• raphtee (unregistered) in reply to Phat Wednesday
    Comment held for moderation.
  • scott (unregistered) in reply to bleh
    bleh:
    scott:
    mitosically == mitosis == one cell splits off to form another cell that does the exact function as it's parent cell. two exact cells are the product. in his case the former parent cell, the old boss, left the company i suppose to go transcribe rna or chill with mitochondria at the single(cell)s bars. yeah, that was lame.

    it should be mitotically tho.

    ah, mitotically. i was just answering what was "meant" by mitosically tho. not a definition.

  • Bob N Freely (unregistered)

    To be fair, in the mid-90s, RAM was still pretty expensive. In fact, I seem to recall there was a big price spike around that time, due to limited manufacturing capacity.

  • unklegwar (cs)
    Nick thought for a moment. "Obtenez-moi une garniture de papier. Oh ho ho ho." Or, in English, "Get me a pad of paper. LOL."

    BEST...LINE...EVAR

  • Ancient_Hacker (cs)

    This problem happens all the time in the govt. There once was a department that got no money for new buildings, but a huge windfall for "remodeling". So one small toolshed was remodeled with two huge side-wings. The toolshed became the entryway.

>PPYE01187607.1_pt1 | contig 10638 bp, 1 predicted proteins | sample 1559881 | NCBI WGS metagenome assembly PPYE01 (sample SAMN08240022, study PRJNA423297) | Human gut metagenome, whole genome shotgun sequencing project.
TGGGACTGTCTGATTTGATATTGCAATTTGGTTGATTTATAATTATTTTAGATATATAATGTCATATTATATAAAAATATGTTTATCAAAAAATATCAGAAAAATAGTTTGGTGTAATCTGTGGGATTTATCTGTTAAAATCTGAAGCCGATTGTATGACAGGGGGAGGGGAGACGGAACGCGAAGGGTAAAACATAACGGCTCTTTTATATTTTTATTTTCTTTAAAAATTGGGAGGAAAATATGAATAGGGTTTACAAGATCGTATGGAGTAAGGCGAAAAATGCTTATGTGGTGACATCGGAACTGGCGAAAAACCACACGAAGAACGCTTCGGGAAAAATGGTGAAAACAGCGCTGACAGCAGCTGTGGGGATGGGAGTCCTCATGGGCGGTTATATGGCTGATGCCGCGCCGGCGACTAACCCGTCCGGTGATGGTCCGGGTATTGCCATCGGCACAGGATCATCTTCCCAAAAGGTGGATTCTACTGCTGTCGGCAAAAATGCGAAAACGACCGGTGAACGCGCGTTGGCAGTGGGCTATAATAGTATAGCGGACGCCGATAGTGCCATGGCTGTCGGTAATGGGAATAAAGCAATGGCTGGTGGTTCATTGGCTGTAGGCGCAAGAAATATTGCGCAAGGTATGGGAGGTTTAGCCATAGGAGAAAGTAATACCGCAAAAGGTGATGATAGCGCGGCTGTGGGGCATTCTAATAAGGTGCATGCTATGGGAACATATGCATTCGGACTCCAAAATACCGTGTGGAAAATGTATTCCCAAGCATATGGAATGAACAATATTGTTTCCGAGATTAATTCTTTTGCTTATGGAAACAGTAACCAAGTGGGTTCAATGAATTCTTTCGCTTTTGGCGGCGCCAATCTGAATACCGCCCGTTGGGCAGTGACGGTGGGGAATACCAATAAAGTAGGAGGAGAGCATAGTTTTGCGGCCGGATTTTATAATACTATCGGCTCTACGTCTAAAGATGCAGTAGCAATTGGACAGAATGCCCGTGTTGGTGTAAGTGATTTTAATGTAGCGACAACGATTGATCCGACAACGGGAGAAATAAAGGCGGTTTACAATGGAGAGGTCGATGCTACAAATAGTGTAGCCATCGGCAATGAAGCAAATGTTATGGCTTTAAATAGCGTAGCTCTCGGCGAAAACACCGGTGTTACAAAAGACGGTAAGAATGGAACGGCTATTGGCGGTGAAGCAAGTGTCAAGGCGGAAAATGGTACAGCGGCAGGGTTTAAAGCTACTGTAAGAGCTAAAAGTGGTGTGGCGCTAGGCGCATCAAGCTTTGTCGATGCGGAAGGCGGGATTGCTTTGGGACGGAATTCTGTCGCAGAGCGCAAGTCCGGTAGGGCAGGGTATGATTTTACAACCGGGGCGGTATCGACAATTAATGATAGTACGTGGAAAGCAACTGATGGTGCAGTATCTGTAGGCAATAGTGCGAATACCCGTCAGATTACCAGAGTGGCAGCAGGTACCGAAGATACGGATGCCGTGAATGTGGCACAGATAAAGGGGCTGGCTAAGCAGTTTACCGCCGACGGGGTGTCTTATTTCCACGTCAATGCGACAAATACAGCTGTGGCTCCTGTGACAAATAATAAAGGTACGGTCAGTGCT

• Rootbeer (cs)

    Even though salaried employees are already paid for, their time isn't free. Every hour wasted on bypassing bad company policy is an hour that could have been spent doing real work for the benefit of the company, but is gone forever.

  • KattMan (cs) in reply to Rootbeer
    Rootbeer:
    Even though salaried employees are already paid for, their time isn't free. Every hour wasted on bypassing bad company policy is an hour that could have been spent doing real work for the benefit of the company, but is gone forever.

    Not if the employees are in the habit of working over 8 hours. This is the bane of salaried workers. You spend time working around draconian rules and policies then you work overtime to finally get what you need done. The wasted time is not the companies because they still get what they need, but rather the employees time as they no longer have time to live and enjoy the fruits of their labor.